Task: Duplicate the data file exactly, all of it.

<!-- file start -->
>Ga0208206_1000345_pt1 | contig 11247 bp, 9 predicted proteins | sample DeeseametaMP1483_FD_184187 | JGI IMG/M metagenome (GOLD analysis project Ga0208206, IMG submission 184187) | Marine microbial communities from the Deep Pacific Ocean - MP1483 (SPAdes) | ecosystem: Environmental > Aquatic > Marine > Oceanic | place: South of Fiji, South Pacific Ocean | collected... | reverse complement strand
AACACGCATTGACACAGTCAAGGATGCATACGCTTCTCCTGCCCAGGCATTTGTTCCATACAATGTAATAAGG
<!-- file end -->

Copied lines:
>Ga0208206_1000345_pt1 | contig 11247 bp, 9 predicted proteins | sample DeeseametaMP1483_FD_184187 | JGI IMG/M metagenome (GOLD analysis project Ga0208206, IMG submission 184187) | Marine microbial communities from the Deep Pacific Ocean - MP1483 (SPAdes) | ecosystem: Environmental > Aquatic > Marine > Oceanic | place: South of Fiji, South Pacific Ocean | collected... | reverse complement strand
AACACGCATTGACACAGTCAAGGATGCATACGCTTCTCCTGCCCAGGCATTTGTTCCATACAATGTAATAAGG